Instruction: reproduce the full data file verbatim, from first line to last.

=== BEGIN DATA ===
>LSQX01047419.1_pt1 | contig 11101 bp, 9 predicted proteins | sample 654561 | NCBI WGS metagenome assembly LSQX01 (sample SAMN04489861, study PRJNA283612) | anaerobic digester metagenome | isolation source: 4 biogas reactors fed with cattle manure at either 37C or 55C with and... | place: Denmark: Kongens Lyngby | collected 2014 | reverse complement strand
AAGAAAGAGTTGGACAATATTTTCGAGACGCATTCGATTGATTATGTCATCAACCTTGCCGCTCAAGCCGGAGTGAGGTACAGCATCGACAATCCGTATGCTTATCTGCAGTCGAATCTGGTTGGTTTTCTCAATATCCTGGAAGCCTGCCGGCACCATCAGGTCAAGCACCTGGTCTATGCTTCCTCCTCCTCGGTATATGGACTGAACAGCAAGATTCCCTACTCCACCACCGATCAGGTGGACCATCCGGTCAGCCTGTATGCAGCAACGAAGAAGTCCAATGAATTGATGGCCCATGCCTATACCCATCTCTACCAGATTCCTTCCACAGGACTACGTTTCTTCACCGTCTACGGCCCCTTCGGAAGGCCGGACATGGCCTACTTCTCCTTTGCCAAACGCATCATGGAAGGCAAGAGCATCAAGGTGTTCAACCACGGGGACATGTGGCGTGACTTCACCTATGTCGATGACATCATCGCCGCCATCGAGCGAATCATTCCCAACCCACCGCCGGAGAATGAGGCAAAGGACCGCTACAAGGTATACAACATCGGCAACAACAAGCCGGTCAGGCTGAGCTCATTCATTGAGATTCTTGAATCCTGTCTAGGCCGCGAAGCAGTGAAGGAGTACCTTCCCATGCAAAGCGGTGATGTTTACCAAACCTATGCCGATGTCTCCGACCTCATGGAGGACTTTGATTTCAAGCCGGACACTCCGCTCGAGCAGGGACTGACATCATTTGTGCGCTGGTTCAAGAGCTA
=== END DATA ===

>LSQX01047419.1_pt1 | contig 11101 bp, 9 predicted proteins | sample 654561 | NCBI WGS metagenome assembly LSQX01 (sample SAMN04489861, study PRJNA283612) | anaerobic digester metagenome | isolation source: 4 biogas reactors fed with cattle manure at either 37C or 55C with and... | place: Denmark: Kongens Lyngby | collected 2014 | reverse complement strand
AAGAAAGAGTTGGACAATATTTTCGAGACGCATTCGATTGATTATGTCATCAACCTTGCCGCTCAAGCCGGAGTGAGGTACAGCATCGACAATCCGTATGCTTATCTGCAGTCGAATCTGGTTGGTTTTCTCAATATCCTGGAAGCCTGCCGGCACCATCAGGTCAAGCACCTGGTCTATGCTTCCTCCTCCTCGGTATATGGACTGAACAGCAAGATTCCCTACTCCACCACCGATCAGGTGGACCATCCGGTCAGCCTGTATGCAGCAACGAAGAAGTCCAATGAATTGATGGCCCATGCCTATACCCATCTCTACCAGATTCCTTCCACAGGACTACGTTTCTTCACCGTCTACGGCCCCTTCGGAAGGCCGGACATGGCCTACTTCTCCTTTGCCAAACGCATCATGGAAGGCAAGAGCATCAAGGTGTTCAACCACGGGGACATGTGGCGTGACTTCACCTATGTCGATGACATCATCGCCGCCATCGAGCGAATCATTCCCAACCCACCGCCGGAGAATGAGGCAAAGGACCGCTACAAGGTATACAACATCGGCAACAACAAGCCGGTCAGGCTGAGCTCATTCATTGAGATTCTTGAATCCTGTCTAGGCCGCGAAGCAGTGAAGGAGTACCTTCCCATGCAAAGCGGTGATGTTTACCAAACCTATGCCGATGTCTCCGACCTCATGGAGGACTTTGATTTCAAGCCGGACACTCCGCTCGAGCAGGGACTGACATCATTTGTGCGCTGGTTCAAGAGCTA